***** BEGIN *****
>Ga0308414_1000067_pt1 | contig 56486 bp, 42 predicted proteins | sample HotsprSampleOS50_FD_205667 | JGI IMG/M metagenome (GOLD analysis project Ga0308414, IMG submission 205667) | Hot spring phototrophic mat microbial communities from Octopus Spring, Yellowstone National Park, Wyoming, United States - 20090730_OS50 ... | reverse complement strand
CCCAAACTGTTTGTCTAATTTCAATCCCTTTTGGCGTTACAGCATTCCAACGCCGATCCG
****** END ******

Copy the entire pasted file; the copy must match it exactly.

>Ga0308414_1000067_pt1 | contig 56486 bp, 42 predicted proteins | sample HotsprSampleOS50_FD_205667 | JGI IMG/M metagenome (GOLD analysis project Ga0308414, IMG submission 205667) | Hot spring phototrophic mat microbial communities from Octopus Spring, Yellowstone National Park, Wyoming, United States - 20090730_OS50 ... | reverse complement strand
CCCAAACTGTTTGTCTAATTTCAATCCCTTTTGGCGTTACAGCATTCCAACGCCGATCCG